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Fight Against Deforestation: Papua

Username By Barrie | October 26th, 2007 | Comments No Comments

The central government, investors in palm oil plantations and timber companies need to know that deforestation is and will be rejected by indigenous Papuans from 252 different tribes living in the western half of the island of New Guinea.

If the Papuans were consulted, they would say: “Don’t cut down our trees.”

Under Soeharto’s regime, Papuans protesting against the destruction of their ancestral forests by government-authorized companies were simply accused of being separatists or against national development. Protesters were always silenced violently by the military and police, who seemed to love protecting timber companies.

However, the 2001 law on special autonomy for Papua province gives more freedom for Papuans to raise their voices. Papuans, then, have begun to protest against deforestation within their ancestral forests.

The latest example of the rejection of deforestation was demonstrated in September 2007 by indigenous Papuans of the Wate tribe in Nabire regency (Cenderawasih Pos, Sept. 20, 2007).

It was reported members of the Wate tribe strongly opposed a plan by PT Harvest Raya, in collaboration with PT Jati Dharma Indah, to clear thousands of hectares of their ancestral forest to make way for palm oil plantations.

The protesters have demanded the local government of Nabire regency revoke the permission already given to the companies.
The Papuans’ rejection of deforestation raises some questions.

Why do indigenous Papuans courageously reject deforestation? Is the rejection a reflection of what the central government calls “Papuan separatism”? Is it a manifestation of being anti-government or anti-development, the accusations made by the central government in Jakarta for more than four decades? Is it sign of not wanting to better their future?

The reasons behind the rejection are related to their culture. Their rejection is rooted in and guided by the life-giving values of local culture.

Papuans never see their virgin forests simply as a sea of trees that can be cut down in order to make millions of dollars.

The forest, for indigenous Papuans from all tribes, has multi-dimensional meanings.

Indeed, Papuans never consider the forest as an enemy that has to be eradicated from the surface of the earth. Rather, it is first and foremost a member of the community.

Papuan community is composed not only of living people, but also the dead, the spirits and nature.

That’s why each community, both as a tribe and a community within a tribe, always has its own forest within a clearly defined territory.

So, culturally speaking, a Papuan can never be separated from the forest.

It would also be a mistake if Papuan forest was seen as a isolated thing from the Papuans themselves, because the forest and the people form one community.

For Papuans, a forest can mean a living pharmacy that provides all the necessary natural medicines. In times of need, Papuans go to the forest to collect natural medicine.

The forest is also considered a food store or a living supermarket, for it provides vegetables, fruits, fish and animals.

People used to get the necessary materials for houses, traditional boats, firewood and fences in their own forest.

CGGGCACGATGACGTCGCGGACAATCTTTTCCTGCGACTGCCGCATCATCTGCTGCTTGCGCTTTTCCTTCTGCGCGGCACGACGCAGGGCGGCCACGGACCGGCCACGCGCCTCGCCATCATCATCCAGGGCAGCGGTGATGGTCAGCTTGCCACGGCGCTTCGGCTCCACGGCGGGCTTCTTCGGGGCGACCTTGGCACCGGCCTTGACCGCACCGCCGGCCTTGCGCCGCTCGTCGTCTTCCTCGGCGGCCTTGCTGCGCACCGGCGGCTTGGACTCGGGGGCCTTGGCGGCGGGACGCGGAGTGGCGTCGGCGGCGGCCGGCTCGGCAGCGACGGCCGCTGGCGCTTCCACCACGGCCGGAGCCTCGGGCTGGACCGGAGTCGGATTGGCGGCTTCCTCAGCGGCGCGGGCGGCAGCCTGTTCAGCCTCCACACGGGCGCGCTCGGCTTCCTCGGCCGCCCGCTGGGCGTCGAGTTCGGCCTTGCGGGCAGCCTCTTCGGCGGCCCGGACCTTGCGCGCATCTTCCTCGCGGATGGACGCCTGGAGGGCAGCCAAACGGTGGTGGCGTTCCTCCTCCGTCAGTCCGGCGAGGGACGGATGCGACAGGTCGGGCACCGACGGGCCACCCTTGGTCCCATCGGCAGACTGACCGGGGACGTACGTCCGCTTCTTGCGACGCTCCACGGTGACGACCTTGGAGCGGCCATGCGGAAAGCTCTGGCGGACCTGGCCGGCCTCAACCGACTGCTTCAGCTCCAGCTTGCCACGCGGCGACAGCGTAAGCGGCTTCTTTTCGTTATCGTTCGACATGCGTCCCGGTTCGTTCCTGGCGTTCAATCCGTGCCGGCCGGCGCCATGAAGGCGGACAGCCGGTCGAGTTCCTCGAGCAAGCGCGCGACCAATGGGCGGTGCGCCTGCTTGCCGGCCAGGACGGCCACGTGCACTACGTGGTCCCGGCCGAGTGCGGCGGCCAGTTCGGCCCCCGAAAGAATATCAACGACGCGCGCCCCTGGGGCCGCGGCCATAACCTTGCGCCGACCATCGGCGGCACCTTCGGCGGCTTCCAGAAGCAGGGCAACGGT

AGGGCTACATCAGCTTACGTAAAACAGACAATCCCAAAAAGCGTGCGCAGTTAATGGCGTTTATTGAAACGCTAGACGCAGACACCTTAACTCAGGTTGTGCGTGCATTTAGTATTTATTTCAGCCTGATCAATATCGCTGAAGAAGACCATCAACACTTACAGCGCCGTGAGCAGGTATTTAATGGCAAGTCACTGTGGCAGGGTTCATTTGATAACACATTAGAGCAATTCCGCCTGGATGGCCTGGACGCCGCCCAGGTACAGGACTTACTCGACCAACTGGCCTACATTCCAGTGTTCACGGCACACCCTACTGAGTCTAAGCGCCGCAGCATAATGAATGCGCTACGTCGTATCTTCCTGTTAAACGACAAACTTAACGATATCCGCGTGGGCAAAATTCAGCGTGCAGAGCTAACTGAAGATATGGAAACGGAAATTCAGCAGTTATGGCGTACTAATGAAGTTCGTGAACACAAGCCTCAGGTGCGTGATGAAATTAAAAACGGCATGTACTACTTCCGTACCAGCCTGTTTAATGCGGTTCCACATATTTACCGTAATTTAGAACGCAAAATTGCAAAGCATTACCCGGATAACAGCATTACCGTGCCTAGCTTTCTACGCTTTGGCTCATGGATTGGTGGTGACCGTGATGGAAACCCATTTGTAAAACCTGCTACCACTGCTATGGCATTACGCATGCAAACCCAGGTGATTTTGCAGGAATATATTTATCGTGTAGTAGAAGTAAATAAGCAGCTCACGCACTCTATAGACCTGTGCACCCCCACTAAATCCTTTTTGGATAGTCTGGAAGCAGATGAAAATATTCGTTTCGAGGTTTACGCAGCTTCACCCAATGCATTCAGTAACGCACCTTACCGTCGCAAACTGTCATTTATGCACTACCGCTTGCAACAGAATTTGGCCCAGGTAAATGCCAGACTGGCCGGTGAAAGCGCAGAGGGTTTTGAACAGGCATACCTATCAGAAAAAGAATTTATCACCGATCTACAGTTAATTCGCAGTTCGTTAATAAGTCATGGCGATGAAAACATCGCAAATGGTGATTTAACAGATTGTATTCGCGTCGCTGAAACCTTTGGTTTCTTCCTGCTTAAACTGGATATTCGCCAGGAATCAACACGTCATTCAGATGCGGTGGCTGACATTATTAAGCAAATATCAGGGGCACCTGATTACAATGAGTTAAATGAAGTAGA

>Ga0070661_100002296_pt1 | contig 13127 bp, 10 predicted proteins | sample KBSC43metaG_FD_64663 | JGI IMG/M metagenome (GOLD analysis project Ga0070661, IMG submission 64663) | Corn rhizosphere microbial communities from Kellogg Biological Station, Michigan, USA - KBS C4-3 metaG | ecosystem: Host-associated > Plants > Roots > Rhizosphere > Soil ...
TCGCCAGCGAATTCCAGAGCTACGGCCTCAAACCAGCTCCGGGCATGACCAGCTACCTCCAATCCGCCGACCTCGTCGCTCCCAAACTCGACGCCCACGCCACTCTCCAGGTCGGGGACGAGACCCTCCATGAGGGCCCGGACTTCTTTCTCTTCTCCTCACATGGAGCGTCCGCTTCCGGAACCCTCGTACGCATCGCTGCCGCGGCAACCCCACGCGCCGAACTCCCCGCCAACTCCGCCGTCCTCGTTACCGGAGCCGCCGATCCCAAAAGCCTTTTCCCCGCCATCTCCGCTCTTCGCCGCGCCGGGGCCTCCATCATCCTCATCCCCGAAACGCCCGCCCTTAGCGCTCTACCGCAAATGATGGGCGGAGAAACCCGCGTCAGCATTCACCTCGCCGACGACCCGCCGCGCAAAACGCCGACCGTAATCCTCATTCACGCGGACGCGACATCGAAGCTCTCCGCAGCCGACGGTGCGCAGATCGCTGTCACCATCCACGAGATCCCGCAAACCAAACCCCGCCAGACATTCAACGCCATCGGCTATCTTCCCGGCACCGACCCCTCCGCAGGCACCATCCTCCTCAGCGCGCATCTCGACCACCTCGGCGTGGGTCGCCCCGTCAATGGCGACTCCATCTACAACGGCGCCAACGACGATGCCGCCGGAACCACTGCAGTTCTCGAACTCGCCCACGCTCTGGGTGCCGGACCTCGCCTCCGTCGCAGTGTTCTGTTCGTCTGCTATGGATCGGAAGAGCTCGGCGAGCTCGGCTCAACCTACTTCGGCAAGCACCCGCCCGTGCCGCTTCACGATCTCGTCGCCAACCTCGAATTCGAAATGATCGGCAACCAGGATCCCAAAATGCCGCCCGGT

It is a Papuan’s belief that their ancestors and deceased members of the community reside in the forest. They are the guardians of the forest, including plants and animals, owned by the community.

The forest, for Papuans, is a living temple, chapel or mosque, where people come and pray. It is the place where all rituals are conducted by a community or individually. Papuans go into their ancestral forest if they want to communicate with the ancestors or the dead.

The deeper sense of forest is expressed in the Papuan saying “Hutan adalah mama” (the forest is our mother).

The forest is respected as a mother who tirelessly cares for, protects and sustains all of the members of the community, including the animals.

Papuans cannot imagine life without the forest. Emphasizing the deeper meaning of forest, they say “Hutan kita, hidup kita” (our forest, our lives).

It is for the sake of life that every Papuan is educated from childhood the importance of maintaining a correct relationship with the forest.

We can now understand that deforestation, for Papuans, means destroying a living pharmacy, damaging the living supermarket, destroying the place of worship, expelling the ancestors and the dead and committing adultery against the mother forest.

Deforestation, then, will bring about suffering, disaster and chaos for Papuans. That’s why indigenous Papuans reject deforestation.
Papuans learned the importance of the forest for life neither from the Dutch nor the Indonesian government, but from Papuan cultural tradition.

The cultural concept of forest is handed down from one generation to the next.

The central government should respect Papuan culture, including the cultural understanding of forest, and utilize it to protect the Papua’s forests.

By doing so, the government and Papuans could jointly prevent Papua’s forests from being lost to deforestation.

Otherwise there will be war between Papuans preserving Papua’s forests and the central government proposing deforestation.

The writer (Neles Tebay) is a lecturer at the Fajar Timur School of Philosophy and Theology, in Abepura, Papua.

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